Abhinav Sharma, MD, PhD
Assistant Professor of Medicine
Christopher B. Granger, MD, FAHA, FACC
Professor of Medicine
Director, Cardiac Intensive Care Unit
Duke University Medical Center
Impact of Regulatory Guidance on Evaluating Cardiovascular Risk of New Glucose-Lowering Therapies to Treat Type 2 Diabetes Mellitus–Lessons Learned and Future Directions
Type 2 diabetes; Regulatory; Cardiovascular risk; Food and Drug Administration; FDA; Patient outcomes; Anti-hyperglycemic medications
- The hallmark of type 2 diabetes mellitus is insulin resistance and relative insulin deficiency. Ninety percent of all cases of diabetes are type 2 diabetes, and the diagnosis can occur at any age.
- While people with type 2 diabetes can often initially manage their condition through exercise and diet, over time most people will require oral drugs or insulin.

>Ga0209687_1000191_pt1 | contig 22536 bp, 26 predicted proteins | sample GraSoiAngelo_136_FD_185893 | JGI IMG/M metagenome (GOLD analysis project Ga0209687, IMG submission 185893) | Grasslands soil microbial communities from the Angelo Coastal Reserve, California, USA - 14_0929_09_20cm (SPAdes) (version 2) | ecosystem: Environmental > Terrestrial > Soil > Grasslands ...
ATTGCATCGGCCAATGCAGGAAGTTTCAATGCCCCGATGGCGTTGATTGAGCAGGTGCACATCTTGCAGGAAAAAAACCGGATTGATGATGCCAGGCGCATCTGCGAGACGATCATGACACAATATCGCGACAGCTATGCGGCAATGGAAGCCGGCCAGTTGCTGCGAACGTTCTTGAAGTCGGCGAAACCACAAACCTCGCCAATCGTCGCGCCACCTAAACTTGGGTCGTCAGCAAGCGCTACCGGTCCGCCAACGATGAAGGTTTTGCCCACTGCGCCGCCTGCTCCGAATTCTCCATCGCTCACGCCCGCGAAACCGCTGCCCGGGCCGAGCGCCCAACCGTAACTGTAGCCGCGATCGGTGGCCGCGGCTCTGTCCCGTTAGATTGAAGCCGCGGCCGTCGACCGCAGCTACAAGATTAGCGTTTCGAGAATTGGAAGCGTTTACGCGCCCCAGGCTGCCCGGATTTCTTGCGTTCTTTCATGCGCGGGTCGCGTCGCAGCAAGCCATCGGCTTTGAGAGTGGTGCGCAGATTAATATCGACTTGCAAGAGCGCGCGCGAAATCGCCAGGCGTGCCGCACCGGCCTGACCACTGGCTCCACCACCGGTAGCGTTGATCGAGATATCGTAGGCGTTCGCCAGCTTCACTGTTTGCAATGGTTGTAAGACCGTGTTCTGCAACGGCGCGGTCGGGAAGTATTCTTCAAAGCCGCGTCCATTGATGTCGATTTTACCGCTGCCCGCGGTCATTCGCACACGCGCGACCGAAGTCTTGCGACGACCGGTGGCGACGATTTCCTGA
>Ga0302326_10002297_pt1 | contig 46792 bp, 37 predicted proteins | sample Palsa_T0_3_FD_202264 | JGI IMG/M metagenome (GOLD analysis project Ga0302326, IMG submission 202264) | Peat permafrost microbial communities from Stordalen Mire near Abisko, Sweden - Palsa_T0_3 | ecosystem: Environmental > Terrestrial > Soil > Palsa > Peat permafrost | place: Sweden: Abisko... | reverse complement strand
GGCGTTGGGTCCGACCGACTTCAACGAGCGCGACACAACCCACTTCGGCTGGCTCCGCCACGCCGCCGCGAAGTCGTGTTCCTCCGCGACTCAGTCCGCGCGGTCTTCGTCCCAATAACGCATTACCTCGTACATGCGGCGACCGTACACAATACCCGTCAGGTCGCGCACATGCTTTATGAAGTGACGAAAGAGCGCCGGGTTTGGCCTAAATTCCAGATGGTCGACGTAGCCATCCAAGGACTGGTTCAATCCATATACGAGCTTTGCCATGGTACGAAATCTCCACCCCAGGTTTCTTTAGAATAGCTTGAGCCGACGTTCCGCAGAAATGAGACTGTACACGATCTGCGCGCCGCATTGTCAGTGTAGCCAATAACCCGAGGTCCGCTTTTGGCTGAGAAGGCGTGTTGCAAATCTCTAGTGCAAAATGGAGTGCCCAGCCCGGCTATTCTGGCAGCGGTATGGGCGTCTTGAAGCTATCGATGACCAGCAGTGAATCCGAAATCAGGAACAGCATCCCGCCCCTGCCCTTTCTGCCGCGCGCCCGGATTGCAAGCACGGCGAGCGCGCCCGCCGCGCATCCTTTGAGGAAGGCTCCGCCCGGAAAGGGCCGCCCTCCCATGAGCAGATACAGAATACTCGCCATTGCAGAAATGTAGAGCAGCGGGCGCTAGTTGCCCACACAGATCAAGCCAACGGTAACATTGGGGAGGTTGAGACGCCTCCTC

- Strategies are needed reduce the burden of cardiovascular outcomes in patients with diabetes.
- In 2008, the U.S. Food and Drug Administration (FDA) issued guidelines for sponsors to demonstrate that their anti-hyperglycemic medications do not increase the risk of cardiovascular disease. In March 2020, the FDA updated the guidance in a draft for comment: Type 2 Diabetes Mellitus: Evaluating the Safety of New Drugs for Improving Glycemic Control Guidance for Industry.
Is the cardiovascular protection of some anti-hyperglycemic drugs independent of the effect on blood glucose?
How can regulators, industry, academia, payers, and patient advocacy groups assure that evidence generation to improve care is incentivized without undue regulatory burdens?
Should post-marketing studies include comparative effectiveness pragmatic trials in order to improve translation into clinical practice?
Read more on this topic from Sharma and colleagues in a recent publication in Circulation.